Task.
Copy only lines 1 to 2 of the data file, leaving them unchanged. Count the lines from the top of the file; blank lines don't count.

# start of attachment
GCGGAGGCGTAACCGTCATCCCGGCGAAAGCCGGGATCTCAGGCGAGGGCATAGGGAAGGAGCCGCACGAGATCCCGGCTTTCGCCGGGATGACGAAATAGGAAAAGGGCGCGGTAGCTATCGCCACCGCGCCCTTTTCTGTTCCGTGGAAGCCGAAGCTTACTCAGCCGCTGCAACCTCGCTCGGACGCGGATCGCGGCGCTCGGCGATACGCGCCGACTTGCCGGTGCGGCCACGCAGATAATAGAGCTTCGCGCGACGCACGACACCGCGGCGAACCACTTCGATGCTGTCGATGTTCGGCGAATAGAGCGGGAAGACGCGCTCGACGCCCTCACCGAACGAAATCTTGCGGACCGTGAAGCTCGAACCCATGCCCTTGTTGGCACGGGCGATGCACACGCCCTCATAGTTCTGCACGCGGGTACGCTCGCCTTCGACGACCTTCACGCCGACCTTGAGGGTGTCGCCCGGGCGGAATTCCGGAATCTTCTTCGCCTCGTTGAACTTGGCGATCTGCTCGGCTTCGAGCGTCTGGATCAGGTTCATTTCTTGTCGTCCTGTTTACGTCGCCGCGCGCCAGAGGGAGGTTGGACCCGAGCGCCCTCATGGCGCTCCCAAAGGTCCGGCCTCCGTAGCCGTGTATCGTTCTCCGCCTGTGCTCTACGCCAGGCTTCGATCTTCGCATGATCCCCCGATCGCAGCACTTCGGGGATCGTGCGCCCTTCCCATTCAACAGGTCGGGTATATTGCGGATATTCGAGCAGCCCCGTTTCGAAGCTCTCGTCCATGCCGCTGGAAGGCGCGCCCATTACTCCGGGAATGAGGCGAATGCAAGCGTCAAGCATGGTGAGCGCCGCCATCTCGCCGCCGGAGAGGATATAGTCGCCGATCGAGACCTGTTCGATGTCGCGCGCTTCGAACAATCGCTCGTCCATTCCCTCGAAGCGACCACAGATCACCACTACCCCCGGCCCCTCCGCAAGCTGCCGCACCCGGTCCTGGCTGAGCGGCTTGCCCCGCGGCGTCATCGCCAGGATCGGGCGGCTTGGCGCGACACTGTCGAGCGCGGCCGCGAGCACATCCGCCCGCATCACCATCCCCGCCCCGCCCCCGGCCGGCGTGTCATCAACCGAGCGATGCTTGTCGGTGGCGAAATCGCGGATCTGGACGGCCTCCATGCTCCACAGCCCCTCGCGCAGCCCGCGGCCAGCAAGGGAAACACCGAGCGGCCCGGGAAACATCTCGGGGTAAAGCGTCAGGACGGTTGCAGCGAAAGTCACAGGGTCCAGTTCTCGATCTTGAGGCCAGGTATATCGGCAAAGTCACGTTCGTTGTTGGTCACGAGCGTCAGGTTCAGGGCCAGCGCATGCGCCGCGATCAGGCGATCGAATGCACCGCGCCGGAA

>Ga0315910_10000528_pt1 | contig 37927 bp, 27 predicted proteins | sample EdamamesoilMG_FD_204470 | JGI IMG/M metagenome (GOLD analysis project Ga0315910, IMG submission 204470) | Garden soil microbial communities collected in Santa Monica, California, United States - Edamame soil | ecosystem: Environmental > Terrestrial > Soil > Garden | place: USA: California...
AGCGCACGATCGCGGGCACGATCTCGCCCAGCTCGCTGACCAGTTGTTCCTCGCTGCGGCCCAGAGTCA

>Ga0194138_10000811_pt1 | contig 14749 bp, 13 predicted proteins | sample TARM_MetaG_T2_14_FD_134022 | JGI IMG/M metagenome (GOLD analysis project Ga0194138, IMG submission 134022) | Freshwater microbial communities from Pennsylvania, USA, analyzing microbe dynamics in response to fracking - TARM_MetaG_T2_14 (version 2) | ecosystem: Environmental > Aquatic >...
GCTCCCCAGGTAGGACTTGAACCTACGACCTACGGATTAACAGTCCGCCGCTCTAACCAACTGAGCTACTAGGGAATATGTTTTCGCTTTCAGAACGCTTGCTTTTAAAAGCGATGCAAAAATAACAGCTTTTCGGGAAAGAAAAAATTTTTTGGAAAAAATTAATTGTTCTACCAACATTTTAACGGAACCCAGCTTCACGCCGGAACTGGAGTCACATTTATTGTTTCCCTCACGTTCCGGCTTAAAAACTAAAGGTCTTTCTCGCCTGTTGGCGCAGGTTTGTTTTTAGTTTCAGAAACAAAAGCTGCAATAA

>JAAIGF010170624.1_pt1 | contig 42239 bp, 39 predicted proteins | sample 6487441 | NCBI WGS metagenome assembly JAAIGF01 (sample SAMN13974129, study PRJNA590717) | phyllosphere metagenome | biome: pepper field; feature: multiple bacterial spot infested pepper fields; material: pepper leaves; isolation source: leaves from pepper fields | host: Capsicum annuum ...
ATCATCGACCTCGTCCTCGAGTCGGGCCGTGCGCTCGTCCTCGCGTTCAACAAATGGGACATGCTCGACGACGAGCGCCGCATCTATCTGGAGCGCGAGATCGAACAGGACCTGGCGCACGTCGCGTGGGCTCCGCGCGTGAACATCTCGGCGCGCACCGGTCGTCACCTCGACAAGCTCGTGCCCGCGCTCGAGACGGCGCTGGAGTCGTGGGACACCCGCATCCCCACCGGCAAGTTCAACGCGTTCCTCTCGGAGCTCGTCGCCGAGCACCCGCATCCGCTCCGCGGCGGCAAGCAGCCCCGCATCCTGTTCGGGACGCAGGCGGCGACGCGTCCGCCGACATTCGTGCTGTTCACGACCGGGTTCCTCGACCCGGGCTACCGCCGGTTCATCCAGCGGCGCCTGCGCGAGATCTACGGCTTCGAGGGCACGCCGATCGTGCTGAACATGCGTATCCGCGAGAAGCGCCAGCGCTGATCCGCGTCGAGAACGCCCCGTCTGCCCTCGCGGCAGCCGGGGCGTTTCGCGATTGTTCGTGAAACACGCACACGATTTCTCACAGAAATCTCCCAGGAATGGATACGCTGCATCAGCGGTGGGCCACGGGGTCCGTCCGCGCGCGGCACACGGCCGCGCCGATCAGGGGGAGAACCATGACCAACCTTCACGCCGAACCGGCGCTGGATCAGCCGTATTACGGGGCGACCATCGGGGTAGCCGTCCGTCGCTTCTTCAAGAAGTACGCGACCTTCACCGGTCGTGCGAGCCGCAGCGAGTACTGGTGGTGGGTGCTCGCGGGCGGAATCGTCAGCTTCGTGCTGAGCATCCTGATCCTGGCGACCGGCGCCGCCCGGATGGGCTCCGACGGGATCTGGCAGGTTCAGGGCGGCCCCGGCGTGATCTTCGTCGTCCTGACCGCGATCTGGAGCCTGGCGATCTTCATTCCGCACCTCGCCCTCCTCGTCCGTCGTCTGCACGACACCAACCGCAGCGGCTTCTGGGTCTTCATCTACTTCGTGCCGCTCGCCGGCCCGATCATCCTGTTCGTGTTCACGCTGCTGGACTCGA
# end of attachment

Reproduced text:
GCGGAGGCGTAACCGTCATCCCGGCGAAAGCCGGGATCTCAGGCGAGGGCATAGGGAAGGAGCCGCACGAGATCCCGGCTTTCGCCGGGATGACGAAATAGGAAAAGGGCGCGGTAGCTATCGCCACCGCGCCCTTTTCTGTTCCGTGGAAGCCGAAGCTTACTCAGCCGCTGCAACCTCGCTCGGACGCGGATCGCGGCGCTCGGCGATACGCGCCGACTTGCCGGTGCGGCCACGCAGATAATAGAGCTTCGCGCGACGCACGACACCGCGGCGAACCACTTCGATGCTGTCGATGTTCGGCGAATAGAGCGGGAAGACGCGCTCGACGCCCTCACCGAACGAAATCTTGCGGACCGTGAAGCTCGAACCCATGCCCTTGTTGGCACGGGCGATGCACACGCCCTCATAGTTCTGCACGCGGGTACGCTCGCCTTCGACGACCTTCACGCCGACCTTGAGGGTGTCGCCCGGGCGGAATTCCGGAATCTTCTTCGCCTCGTTGAACTTGGCGATCTGCTCGGCTTCGAGCGTCTGGATCAGGTTCATTTCTTGTCGTCCTGTTTACGTCGCCGCGCGCCAGAGGGAGGTTGGACCCGAGCGCCCTCATGGCGCTCCCAAAGGTCCGGCCTCCGTAGCCGTGTATCGTTCTCCGCCTGTGCTCTACGCCAGGCTTCGATCTTCGCATGATCCCCCGATCGCAGCACTTCGGGGATCGTGCGCCCTTCCCATTCAACAGGTCGGGTATATTGCGGATATTCGAGCAGCCCCGTTTCGAAGCTCTCGTCCATGCCGCTGGAAGGCGCGCCCATTACTCCGGGAATGAGGCGAATGCAAGCGTCAAGCATGGTGAGCGCCGCCATCTCGCCGCCGGAGAGGATATAGTCGCCGATCGAGACCTGTTCGATGTCGCGCGCTTCGAACAATCGCTCGTCCATTCCCTCGAAGCGACCACAGATCACCACTACCCCCGGCCCCTCCGCAAGCTGCCGCACCCGGTCCTGGCTGAGCGGCTTGCCCCGCGGCGTCATCGCCAGGATCGGGCGGCTTGGCGCGACACTGTCGAGCGCGGCCGCGAGCACATCCGCCCGCATCACCATCCCCGCCCCGCCCCCGGCCGGCGTGTCATCAACCGAGCGATGCTTGTCGGTGGCGAAATCGCGGATCTGGACGGCCTCCATGCTCCACAGCCCCTCGCGCAGCCCGCGGCCAGCAAGGGAAACACCGAGCGGCCCGGGAAACATCTCGGGGTAAAGCGTCAGGACGGTTGCAGCGAAAGTCACAGGGTCCAGTTCTCGATCTTGAGGCCAGGTATATCGGCAAAGTCACGTTCGTTGTTGGTCACGAGCGTCAGGTTCAGGGCCAGCGCATGCGCCGCGATCAGGCGATCGAATGCACCGCGCCGGAA

>Ga0315910_10000528_pt1 | contig 37927 bp, 27 predicted proteins | sample EdamamesoilMG_FD_204470 | JGI IMG/M metagenome (GOLD analysis project Ga0315910, IMG submission 204470) | Garden soil microbial communities collected in Santa Monica, California, United States - Edamame soil | ecosystem: Environmental > Terrestrial > Soil > Garden | place: USA: California...